MILWAUKEE -- OK, the Milwaukee Brewers have been remarkably inconsistent this season. This is not the preferred pathway to the postseason.

On the other hand, at the top of their game, they have not been merely good, they have been extraordinary, exceptional -- at times seemingly unbeatable. The problem is, that level of play has not been maintained. Their obvious talent, then, becomes a source of some frustration.

Brewers manager Ron Roenicke opened a door to his continuing concern with the inconsistency in his remarks during the Interleague series against the Tampa Bay Rays at Miller Park.

"Why are we so inconsistent with our play?" Roenicke said. "That concerns me more than anything that we do. I look at a very good pitching staff, and I don't think we should be this inconsistent with what we do. It's a good offense. I realize that, because we hit homers, it's going to be a little inconsistent.

"But still, it's a roller coaster. I don't think it should be a roller-coaster ride. It's hard, because the emotions are so high and then ... as soon as we get hot, we go back down to the bottom. That's hard on a team. That's hard on a manager, too. I know that."

The classic example of what Roenicke was talking about occurred earlier this month. The Brewers swept a three-game series at home against the St. Louis Cardinals. These were the Cardinals with Albert Pujols still in the lineup. The Cards were in first place in the National League Central when the series began. The Brewers outscored the Cardinals, 17-6. The series sweep brought the Brewers to 24-8 in their last 32 games and moved them into first. The corner had been turned. The future was bright with promise.

The Brewers promptly went to Chicago and dropped three of four to the Cubs. They then traveled to Boston, where they lost two of three to the Red Sox. The Red Sox are going to take two out of three at Fenway Park from a lot of people, so there can be disappointment in that result, but no shame. However, losing three of four to the Cubs, who at that moment were even more bedraggled than usual, constituted a genuine embarrassment. Within a few days this club had covered the spectrum of baseball experience. The Brewers were on Mt. Everest at Miller Park, and then in Death Valley at Wrigley Field.

Roenicke does not see the inconsistency as simply a matter of home-versus-road performance, although that analysis seems readily available. No team in the Major Leagues has a greater differential in home and road records than the Brewers. With a 5-1 Interleague victory over Tampa Bay Tuesday night, they have the best home record in either league (26-10). However, they also have the NL's second-worst road record (15-24).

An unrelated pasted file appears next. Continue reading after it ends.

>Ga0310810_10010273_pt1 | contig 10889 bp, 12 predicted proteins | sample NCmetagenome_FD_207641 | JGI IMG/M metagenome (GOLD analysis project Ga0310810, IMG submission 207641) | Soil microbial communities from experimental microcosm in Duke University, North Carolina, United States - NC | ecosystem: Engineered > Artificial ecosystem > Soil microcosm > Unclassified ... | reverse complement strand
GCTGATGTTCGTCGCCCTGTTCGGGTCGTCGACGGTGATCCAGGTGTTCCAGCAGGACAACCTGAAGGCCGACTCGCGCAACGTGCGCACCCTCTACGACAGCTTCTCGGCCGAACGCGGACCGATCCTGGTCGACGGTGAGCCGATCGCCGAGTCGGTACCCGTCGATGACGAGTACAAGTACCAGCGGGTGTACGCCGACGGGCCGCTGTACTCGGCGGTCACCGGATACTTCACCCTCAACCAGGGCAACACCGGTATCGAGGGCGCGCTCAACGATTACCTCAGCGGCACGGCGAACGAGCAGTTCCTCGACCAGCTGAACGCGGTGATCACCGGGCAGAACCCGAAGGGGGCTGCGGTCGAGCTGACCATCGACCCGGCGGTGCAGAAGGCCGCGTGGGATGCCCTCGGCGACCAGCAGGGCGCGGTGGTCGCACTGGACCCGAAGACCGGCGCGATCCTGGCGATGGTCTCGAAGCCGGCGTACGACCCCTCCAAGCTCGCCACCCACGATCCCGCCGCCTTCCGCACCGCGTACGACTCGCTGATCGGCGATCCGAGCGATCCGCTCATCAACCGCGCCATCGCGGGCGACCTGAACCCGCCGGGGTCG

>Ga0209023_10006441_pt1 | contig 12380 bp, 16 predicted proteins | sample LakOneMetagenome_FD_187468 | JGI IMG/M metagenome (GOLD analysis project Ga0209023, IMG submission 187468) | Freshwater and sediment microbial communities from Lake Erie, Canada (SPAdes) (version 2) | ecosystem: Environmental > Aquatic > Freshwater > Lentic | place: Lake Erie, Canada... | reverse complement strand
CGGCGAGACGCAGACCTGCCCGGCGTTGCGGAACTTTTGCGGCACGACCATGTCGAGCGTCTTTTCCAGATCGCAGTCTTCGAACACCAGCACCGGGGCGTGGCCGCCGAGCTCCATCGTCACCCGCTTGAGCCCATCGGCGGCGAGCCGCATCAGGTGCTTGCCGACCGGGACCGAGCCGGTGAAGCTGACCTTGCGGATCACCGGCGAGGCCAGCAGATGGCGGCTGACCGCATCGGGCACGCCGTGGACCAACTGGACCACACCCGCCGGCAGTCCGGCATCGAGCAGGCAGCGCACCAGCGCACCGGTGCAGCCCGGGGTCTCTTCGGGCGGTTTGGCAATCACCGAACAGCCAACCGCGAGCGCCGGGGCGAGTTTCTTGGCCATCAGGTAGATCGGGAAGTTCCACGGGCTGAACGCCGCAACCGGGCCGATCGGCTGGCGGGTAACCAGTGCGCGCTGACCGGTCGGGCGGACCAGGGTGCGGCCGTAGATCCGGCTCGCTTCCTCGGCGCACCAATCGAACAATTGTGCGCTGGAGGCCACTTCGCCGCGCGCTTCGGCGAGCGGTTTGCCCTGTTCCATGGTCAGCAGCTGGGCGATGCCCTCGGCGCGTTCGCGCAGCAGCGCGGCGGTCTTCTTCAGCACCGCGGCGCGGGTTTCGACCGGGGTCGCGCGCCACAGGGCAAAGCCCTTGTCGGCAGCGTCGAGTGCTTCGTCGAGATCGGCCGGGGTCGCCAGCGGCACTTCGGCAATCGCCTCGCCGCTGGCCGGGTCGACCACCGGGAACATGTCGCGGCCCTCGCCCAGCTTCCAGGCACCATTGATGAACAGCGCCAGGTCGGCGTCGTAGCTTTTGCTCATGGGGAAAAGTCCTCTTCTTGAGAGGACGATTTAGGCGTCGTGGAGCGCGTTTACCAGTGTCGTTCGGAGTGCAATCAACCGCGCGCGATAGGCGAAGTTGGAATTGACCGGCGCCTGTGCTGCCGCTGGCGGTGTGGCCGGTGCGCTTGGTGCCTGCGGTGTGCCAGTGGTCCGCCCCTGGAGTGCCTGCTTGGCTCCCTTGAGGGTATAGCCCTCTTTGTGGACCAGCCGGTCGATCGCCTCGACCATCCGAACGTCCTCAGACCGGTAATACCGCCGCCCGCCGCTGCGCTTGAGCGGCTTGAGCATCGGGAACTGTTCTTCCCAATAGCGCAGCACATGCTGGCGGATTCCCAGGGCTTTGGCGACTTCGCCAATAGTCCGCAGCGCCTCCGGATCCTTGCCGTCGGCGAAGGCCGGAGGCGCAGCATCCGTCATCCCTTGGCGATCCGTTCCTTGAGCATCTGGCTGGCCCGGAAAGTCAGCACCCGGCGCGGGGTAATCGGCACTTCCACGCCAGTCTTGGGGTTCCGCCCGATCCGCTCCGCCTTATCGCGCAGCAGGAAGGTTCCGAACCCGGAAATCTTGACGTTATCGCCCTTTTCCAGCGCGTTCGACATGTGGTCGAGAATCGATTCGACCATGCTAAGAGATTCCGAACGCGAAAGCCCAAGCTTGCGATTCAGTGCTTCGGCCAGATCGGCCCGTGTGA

But when asked if the home/road split was a reflection of the Brewers' inconsistency, Roenicke replied:

"I don't really know that. If you look at it, the appearance is it's the road-home, but I don't know if that's necessarily the case. I just think the way we play and the offensive kind of up and downs, I think they're going to be there all the time. So, I think the inconsistency of what we do is going to run around that offense.

"I like our pitching staff, but if we go out and score one run in a week, say we do it two, three times, you know we're not going to look real well whether it's at home or not. I mean, we've been shut down at home, too. It's not like we come home and every single game we're bashing the ball. There's been a lot of games where we haven't scored here, so I don't really know."

Tuesday night, the best of the Brewers was on display, in large part because Zack Greinke provided them with what was statistically and aesthetically his best start of the season -- one earned run on four hits over seven innings, with no walks and 10 strikeouts.

"This, when I picture Zack, is what I picture," Roenicke said of Greinke's performance. The 40,079 citizens in Miller Park were in total agreement, roaring their approval at Greinke's dominance. It was one of those nights when success seemed not only possible for this club, but probable.

Greinke is 7-2 overall this season, but 5-0 at home. He was asked if he was now comfortable pitching at Miller Park. His answer was better than the question.

"I feel good every place," Greinke said, "because this is a good team I'm pitching with. Every time this team should win if you put up a good start."

The Brewers have been good enough to intermittently find first place, as they did once more on Tuesday night. But they have been aided by external factors. Injuries have cost the Cards their best starting pitcher, Adam Wainwright, for the season, and now, the game's best all-around player, Pujols, for six weeks. The Reds, defending division champions, have underachieved to date, but that may be a temporary condition.

Given these circumstances, and given their talent, the Brewers should be in first place now, but with a noticeable lead. Over the course of the year, their current .547 winning percentage probably won't be good enough to qualify for the postseason. They have reached a high level of play at times this season. The better thing is reaching that level and staying there.